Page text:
MT. CLEMENS (WWJ) – A case of the West Nile virus has been confirmed in Macomb County.

The Health Department says an older adult who contracted the virus is recovering. No further information about he patient is being released.

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This is the first case in 2016 in Macomb County. Last year Macomb County had four confirmed cases of West Nile Virus — which can be deadly if not treated — during what experts said was worst summers for mosquitoes in the state in years.

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WNV is a disease transmitted to humans through infected mosquitoes.

Health officials say many people infected with the virus will not have any symptoms or will experience a mild illness such as body aches, fever and headache. Those at greatest risk to develop a severe illness include people 50 years and older; those with certain medical conditions such as diabetes, cancer, kidney disease or hypertension; and people who have received an organ transplant.  In the most serious cases, the virus can cause inflammation and swelling of the brain.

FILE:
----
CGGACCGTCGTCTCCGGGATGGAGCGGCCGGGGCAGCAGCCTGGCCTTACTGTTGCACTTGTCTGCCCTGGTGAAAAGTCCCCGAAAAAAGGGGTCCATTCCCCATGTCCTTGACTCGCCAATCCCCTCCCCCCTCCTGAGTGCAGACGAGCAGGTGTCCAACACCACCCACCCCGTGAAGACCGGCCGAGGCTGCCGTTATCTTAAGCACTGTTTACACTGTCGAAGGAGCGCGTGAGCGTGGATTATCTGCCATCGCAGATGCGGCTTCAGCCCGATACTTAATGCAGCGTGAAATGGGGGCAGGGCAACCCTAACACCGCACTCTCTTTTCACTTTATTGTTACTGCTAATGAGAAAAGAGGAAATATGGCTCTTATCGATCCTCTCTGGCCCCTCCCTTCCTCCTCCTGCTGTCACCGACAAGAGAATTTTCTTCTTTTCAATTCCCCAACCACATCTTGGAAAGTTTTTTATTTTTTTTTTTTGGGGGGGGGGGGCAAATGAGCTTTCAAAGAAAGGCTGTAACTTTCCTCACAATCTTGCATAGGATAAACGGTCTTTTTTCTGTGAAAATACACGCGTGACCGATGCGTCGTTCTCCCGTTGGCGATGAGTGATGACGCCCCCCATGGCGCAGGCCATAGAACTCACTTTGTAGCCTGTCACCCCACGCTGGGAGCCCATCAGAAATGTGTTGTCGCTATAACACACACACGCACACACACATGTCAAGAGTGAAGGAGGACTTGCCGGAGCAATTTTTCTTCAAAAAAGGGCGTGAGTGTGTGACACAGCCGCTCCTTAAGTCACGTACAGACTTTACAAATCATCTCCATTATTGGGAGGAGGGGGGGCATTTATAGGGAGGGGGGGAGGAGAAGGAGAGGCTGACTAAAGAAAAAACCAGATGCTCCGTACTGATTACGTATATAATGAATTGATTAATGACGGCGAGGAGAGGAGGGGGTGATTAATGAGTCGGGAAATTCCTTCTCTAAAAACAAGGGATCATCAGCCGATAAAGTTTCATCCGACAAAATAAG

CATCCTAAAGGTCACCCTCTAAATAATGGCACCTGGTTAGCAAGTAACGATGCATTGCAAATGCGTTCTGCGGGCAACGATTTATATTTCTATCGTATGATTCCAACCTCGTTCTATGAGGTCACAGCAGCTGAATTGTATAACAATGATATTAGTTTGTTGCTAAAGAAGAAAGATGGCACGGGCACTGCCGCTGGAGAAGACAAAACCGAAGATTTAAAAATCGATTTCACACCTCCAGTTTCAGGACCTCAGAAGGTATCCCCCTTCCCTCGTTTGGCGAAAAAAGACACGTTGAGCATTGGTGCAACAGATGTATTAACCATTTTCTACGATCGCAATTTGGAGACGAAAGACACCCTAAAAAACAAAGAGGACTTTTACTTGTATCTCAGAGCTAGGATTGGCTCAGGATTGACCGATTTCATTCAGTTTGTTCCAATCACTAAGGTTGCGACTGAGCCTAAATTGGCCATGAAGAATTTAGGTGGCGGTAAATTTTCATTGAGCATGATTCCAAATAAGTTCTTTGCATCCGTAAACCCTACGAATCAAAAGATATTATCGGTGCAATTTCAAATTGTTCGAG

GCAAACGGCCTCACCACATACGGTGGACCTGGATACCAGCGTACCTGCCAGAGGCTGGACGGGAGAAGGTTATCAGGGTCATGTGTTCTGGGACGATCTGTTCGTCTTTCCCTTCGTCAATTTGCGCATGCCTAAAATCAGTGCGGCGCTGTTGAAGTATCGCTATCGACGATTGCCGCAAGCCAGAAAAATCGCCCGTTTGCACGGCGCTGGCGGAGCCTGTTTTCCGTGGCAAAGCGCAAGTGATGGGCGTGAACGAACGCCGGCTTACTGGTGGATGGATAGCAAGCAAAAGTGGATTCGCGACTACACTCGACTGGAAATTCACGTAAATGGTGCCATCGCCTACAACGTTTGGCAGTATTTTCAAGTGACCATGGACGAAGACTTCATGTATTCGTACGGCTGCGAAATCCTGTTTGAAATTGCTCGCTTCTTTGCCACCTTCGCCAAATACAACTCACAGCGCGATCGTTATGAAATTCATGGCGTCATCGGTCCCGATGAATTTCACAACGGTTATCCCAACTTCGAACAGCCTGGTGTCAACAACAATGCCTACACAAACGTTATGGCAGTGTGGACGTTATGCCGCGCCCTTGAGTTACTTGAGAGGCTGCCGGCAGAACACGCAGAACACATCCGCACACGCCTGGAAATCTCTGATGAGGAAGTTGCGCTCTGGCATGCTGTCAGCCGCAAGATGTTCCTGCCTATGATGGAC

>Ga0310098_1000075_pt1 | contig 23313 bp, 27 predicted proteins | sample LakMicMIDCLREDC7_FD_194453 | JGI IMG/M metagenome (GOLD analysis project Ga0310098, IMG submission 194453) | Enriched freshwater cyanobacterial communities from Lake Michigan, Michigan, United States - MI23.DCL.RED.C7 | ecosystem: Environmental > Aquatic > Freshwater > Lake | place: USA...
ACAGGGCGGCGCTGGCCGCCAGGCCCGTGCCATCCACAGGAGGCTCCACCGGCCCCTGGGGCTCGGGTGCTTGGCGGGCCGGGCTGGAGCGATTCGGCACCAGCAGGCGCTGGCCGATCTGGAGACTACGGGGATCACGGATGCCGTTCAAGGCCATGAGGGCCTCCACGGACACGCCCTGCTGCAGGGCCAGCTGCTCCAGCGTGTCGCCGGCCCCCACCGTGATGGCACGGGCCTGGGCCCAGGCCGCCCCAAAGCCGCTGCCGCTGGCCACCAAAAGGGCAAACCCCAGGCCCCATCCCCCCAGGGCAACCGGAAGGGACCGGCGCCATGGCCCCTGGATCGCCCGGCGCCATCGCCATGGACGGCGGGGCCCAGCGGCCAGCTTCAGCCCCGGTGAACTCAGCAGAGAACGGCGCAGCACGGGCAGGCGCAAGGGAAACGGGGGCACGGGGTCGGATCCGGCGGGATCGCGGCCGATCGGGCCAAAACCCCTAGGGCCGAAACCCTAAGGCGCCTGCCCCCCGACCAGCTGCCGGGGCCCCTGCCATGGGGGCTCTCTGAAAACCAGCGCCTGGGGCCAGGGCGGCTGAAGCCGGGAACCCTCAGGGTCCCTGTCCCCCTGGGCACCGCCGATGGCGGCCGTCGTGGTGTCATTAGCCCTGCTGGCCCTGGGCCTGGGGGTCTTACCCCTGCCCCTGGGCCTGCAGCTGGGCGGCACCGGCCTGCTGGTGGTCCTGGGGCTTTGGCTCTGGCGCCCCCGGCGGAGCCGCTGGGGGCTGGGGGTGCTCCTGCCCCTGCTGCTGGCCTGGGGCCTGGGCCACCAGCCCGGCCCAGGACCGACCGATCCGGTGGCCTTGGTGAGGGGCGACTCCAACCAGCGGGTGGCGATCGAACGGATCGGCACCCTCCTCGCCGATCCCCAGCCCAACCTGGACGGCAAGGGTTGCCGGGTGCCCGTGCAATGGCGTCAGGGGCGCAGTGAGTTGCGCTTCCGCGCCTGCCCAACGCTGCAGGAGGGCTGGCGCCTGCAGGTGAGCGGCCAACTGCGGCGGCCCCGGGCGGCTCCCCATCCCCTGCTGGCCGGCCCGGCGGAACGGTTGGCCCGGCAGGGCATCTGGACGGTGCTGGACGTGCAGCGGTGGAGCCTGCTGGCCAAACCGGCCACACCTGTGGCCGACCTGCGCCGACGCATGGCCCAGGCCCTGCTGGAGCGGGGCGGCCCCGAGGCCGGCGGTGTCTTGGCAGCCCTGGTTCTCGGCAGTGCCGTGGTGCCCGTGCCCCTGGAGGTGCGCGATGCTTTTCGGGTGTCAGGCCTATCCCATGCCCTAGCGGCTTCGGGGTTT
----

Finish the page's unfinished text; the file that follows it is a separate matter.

• With that in mind, Macomb County health officials are reminding all residents to take precautions to protect themselves and their families from mosquito bites during the remaining warm weather weeks by taking the follow precautions:
  • Use an insect repellent that contains DEET or picaridin on clothing and exposed skin. The Centers for
    Disease Control and Prevention also recommends the use of oil of lemon eucalyptus as a more natural
    repellent. Manufacturer’s directions should be closely followed when using these products.
  • Many mosquitoes are most active from dusk to dawn. Residents should limit outdoor activities, wear
    pants and long sleeves and use repellent during these hours.
  • Areas of standing water such as buckets, flowerpots, barrels and kiddie pools should be kept empty
    when not being used to prevent mosquitoes from laying eggs. Change the water regularly in pet dishes
    and bird baths and keep gutters free of standing water.
  • Window and door screens should be in good repair to prevent mosquitoes from entering buildings.
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For more information about the disease, visit this link.